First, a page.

* Increasing General Administration expenses by 4.5% this year

* Spending $812,000 on centralized data processing compared to $89,000 spent by neighboring Las Virgenes School District

One budgetary practice I would introduce is zero-based budgeting for non-classroom areas. Those expenses would then have to be justified regularly instead of just carried over at the same level or increased from year to year.

Our current board may make small adjustments, but generally accepts whatever budget decisions administrators make. That’s following, not leading. We need elected officials who take the reins, not just sit on the horse.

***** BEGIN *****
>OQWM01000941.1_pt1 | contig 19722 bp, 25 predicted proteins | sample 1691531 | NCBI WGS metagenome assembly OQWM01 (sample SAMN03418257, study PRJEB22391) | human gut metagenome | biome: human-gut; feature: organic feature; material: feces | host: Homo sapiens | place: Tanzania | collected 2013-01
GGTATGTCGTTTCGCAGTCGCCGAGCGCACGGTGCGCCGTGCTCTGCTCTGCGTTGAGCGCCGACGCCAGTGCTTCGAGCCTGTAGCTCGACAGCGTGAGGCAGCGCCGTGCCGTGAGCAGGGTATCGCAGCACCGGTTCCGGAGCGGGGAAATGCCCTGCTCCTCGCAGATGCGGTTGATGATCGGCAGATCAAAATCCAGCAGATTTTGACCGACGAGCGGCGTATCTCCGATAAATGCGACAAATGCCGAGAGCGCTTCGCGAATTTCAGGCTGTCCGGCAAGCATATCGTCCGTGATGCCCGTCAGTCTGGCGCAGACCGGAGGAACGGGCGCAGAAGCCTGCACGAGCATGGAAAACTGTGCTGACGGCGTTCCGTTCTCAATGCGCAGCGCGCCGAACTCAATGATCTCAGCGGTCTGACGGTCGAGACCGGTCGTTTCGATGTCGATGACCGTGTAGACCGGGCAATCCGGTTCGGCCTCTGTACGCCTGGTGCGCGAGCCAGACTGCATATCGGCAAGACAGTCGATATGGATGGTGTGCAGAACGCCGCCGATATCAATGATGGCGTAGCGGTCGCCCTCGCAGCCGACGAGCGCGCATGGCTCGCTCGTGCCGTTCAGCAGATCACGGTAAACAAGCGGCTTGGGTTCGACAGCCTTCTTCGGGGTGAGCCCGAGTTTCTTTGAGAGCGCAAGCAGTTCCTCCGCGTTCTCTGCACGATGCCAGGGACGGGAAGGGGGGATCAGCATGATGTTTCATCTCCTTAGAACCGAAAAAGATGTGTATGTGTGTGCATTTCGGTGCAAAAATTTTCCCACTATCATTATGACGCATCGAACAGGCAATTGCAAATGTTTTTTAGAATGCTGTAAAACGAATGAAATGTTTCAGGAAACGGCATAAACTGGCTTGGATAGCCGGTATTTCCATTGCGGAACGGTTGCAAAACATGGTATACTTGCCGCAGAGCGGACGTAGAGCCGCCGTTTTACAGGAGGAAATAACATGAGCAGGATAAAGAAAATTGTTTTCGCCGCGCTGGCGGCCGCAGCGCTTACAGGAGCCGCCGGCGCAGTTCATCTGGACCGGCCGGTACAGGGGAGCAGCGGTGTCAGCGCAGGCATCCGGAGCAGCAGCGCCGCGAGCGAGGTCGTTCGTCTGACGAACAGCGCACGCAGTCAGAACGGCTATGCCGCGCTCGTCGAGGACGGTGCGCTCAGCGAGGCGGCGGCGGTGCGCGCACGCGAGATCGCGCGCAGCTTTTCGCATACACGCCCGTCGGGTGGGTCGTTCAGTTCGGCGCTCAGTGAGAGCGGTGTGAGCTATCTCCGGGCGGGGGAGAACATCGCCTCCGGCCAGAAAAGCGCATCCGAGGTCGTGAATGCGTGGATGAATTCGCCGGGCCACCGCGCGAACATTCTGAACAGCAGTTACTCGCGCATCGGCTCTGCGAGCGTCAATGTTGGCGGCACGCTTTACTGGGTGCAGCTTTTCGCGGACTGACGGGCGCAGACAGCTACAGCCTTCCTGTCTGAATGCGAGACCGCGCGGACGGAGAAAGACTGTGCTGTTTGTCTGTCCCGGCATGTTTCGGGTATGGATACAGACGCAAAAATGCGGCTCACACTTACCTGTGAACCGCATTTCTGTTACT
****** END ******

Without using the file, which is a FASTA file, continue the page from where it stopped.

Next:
What is your experience dealing with budgets? How about legislation?

I’ve staffed three Democratic conventions since 1996, dealing with multiple and complex budgets involving over 10,000 individuals. Most recently, I have spent several weeks analyzing the SMMUSD budget. Please see for more details on my budget analyses.

How many people are in your immediate family, regardless of whether they live at home? Feel free to mention their names and ages.

My immediate family includes my mother and father, both of whom have long careers in education as teachers and administrators.

What are your interests and hobbies not involving school issues?

Reading fiction and non-fiction, sports, exercise, movies.

The Malibu Times is the first newspaper in Malibu, serving the community since 1946.